Shattering my Porcelain God
By kmwicker on September 24, 2008
I once worshipped a porcelain god. Throughout the day I bowed down to my god in addictive reverence.
During high school, I secretly grappled with bulimia. On the outside, I was a straight-A student who was always smiling and laughing.
On the inside a demon was taking over, eroding my teeth and gums, leaving my throat raw and transforming me from a happy young woman to someone sad, shameful and scared.
Even as I forced fingers down my throat and watched my sustenance and my health and my faith swirl down, down, down, down, I wondered why I wasn’t stronger. I didn’t have the “better” eating disorder. I wasn’t anorexic. In my twisted mind, I was weak because I was unable to completely deprive myself of food.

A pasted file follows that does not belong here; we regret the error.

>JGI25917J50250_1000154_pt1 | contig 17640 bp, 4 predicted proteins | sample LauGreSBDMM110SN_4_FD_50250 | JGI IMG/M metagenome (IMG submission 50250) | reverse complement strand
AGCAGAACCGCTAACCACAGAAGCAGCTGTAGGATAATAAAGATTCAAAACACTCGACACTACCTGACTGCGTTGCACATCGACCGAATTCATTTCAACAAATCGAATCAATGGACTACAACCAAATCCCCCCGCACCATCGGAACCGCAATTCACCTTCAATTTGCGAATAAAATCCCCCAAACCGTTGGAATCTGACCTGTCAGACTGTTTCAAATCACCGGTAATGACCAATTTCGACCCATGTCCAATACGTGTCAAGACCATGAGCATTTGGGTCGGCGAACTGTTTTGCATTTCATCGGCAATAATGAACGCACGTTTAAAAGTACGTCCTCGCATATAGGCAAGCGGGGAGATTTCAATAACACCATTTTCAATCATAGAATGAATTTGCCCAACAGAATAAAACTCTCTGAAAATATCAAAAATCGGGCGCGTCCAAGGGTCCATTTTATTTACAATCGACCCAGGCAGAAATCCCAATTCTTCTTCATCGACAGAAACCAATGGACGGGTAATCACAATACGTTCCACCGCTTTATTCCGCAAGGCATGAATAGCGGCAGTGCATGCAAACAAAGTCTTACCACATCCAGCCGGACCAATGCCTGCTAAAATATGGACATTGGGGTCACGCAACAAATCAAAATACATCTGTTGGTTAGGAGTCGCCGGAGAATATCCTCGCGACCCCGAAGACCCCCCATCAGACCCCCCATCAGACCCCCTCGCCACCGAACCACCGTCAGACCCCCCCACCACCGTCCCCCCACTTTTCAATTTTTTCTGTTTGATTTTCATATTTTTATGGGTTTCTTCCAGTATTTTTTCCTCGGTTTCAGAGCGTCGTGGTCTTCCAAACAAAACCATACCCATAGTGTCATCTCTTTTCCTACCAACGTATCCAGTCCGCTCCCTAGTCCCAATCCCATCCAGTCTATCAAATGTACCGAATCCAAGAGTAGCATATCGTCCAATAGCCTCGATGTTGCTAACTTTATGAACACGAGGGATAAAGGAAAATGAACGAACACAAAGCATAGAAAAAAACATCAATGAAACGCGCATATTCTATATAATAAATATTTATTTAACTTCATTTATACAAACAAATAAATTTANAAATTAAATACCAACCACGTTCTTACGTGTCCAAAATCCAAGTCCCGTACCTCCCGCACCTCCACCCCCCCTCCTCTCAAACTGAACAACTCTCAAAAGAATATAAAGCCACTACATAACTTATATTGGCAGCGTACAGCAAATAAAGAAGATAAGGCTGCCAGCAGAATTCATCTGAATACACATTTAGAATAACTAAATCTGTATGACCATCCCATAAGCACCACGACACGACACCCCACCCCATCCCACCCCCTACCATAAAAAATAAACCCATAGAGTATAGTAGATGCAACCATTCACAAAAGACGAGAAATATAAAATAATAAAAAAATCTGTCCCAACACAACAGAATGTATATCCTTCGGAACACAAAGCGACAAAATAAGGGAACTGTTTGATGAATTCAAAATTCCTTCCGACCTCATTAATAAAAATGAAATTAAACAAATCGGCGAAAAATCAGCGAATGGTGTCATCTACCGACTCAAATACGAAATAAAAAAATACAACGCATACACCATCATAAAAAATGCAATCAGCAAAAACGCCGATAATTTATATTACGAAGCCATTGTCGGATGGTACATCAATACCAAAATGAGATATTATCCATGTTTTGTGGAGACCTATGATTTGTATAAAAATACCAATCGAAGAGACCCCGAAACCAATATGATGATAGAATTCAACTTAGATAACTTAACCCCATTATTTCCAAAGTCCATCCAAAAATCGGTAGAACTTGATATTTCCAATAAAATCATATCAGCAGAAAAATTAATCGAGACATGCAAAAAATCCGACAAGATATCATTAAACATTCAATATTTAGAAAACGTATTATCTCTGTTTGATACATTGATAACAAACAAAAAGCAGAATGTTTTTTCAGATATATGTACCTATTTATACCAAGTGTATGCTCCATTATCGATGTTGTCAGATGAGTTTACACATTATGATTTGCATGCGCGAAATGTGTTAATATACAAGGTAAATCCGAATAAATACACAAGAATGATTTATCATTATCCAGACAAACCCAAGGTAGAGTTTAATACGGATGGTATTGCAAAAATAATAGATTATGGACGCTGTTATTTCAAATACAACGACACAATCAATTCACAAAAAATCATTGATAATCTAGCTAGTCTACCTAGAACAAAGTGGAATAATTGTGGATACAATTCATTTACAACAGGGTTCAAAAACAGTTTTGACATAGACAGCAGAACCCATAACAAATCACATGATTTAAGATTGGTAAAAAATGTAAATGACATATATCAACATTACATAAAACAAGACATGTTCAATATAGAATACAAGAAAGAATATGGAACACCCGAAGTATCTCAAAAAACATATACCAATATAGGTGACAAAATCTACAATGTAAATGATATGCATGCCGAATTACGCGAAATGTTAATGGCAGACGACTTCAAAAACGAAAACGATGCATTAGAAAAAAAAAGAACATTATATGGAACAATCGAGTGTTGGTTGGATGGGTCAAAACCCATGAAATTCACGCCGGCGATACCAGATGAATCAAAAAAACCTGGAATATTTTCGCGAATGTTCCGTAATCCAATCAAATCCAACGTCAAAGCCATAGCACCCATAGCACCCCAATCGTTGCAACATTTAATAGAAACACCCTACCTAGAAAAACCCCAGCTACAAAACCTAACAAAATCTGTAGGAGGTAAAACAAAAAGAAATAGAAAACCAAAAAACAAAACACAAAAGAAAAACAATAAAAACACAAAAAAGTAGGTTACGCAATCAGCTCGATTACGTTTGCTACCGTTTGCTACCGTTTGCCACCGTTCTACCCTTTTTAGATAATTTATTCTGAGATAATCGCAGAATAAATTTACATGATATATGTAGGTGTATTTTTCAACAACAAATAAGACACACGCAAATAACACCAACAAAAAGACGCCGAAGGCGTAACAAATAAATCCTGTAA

I did give anorexia a shot and ate only shards of lettuce for several months. I lost weight – a lot of it. People noticed. (I loved the attention. It gave me a sense of accomplishment when people asked me how much weight I’d dropped.)
Then my parents become aware of my problem. “You’re too thin, Katie. Please eat,” my mom begged.
Never one to disappoint my parents, I answered my mother’s plea. I started eating again. Food tasted so good, but when I saw that little red line on the scale climbing, I panicked. I felt out of control. When I was losing weight, the scale was my cheerleader, applauding me for being “strong.” Now suddenly it reared its ugly head, revealing its superego. It was screaming at me, berating me for letting myself go. The barometer of my self-worth was betraying me.